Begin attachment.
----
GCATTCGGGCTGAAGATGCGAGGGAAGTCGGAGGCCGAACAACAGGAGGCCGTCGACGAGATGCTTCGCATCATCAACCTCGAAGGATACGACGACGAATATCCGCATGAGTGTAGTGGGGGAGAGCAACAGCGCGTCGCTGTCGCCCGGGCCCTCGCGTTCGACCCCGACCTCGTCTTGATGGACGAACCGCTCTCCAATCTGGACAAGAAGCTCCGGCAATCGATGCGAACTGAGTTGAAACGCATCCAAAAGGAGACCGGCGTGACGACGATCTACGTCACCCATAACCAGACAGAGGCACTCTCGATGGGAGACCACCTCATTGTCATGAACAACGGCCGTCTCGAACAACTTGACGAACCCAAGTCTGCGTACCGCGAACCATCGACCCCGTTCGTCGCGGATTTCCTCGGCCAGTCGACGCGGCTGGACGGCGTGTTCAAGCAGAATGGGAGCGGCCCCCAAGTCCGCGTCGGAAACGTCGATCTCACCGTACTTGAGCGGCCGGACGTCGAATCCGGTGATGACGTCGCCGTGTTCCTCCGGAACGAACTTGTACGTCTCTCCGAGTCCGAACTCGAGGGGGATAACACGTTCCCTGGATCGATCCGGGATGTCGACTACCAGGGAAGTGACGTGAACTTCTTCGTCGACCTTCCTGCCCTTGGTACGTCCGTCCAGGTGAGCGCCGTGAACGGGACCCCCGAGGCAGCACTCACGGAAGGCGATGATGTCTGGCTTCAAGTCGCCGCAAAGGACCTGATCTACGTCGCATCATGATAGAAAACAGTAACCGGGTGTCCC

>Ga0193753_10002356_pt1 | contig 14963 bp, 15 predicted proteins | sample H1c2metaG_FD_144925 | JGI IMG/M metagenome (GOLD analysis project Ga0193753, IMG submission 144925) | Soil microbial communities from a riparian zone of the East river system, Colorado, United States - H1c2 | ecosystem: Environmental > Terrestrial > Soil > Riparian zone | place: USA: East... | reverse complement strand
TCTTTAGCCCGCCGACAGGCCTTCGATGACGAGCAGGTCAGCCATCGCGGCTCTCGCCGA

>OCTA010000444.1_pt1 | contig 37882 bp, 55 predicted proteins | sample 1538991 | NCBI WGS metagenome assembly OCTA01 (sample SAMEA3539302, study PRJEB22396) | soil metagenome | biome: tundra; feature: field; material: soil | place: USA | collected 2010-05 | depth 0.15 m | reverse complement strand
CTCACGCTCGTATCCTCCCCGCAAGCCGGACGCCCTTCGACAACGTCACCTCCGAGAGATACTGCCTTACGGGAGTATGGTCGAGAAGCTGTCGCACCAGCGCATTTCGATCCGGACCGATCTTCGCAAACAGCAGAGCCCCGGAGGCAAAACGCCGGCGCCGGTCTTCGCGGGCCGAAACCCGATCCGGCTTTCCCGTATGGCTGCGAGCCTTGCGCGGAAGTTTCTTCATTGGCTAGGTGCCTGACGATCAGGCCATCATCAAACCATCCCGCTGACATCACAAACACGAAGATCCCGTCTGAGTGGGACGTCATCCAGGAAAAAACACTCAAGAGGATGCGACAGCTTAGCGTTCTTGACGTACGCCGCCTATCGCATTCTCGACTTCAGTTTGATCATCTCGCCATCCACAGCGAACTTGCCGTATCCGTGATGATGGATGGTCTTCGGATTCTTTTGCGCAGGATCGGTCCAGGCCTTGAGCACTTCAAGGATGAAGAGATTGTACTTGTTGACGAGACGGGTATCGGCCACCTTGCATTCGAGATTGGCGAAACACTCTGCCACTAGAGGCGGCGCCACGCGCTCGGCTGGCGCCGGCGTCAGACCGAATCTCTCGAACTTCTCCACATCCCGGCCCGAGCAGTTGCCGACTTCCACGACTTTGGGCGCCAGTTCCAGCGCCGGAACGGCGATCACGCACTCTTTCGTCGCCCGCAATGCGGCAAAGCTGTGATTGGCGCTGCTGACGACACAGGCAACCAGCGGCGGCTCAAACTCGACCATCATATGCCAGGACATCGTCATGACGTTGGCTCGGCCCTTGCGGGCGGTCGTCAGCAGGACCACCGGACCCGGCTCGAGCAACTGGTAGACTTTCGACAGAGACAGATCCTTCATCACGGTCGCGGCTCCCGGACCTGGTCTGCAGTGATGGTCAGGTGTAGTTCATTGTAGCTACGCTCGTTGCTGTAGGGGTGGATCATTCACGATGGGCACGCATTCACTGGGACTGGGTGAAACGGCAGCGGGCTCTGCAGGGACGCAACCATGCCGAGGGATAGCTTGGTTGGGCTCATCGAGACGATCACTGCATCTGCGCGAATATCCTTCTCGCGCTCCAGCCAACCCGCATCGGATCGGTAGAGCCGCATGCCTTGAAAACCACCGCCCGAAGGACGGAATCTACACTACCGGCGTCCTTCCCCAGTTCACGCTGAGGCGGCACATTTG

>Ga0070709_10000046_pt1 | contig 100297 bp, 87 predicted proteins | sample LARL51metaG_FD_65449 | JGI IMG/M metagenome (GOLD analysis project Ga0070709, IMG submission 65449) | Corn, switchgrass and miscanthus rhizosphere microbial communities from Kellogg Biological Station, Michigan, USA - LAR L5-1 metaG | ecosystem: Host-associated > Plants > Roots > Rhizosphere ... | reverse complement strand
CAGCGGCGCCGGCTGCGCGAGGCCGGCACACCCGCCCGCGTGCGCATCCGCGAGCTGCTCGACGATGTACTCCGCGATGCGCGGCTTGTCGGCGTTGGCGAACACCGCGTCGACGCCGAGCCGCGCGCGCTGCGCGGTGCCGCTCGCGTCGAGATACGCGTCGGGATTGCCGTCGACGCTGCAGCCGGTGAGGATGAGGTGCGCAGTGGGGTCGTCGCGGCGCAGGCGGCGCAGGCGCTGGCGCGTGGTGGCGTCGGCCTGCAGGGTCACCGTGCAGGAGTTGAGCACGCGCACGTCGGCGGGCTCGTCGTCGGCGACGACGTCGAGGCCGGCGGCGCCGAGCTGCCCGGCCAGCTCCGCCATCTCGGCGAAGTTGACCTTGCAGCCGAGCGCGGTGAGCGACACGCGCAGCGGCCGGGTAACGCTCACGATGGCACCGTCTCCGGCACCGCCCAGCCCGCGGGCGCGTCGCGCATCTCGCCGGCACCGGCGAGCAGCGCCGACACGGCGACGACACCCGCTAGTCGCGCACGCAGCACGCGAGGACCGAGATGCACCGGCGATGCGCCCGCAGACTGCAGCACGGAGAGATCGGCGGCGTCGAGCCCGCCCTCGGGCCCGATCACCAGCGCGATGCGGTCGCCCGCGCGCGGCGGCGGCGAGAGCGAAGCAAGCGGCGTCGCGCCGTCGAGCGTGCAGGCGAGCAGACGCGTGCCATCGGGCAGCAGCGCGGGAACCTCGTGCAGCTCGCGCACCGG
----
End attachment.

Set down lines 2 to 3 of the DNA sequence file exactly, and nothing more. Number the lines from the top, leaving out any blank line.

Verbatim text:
>Ga0193753_10002356_pt1 | contig 14963 bp, 15 predicted proteins | sample H1c2metaG_FD_144925 | JGI IMG/M metagenome (GOLD analysis project Ga0193753, IMG submission 144925) | Soil microbial communities from a riparian zone of the East river system, Colorado, United States - H1c2 | ecosystem: Environmental > Terrestrial > Soil > Riparian zone | place: USA: East... | reverse complement strand
TCTTTAGCCCGCCGACAGGCCTTCGATGACGAGCAGGTCAGCCATCGCGGCTCTCGCCGA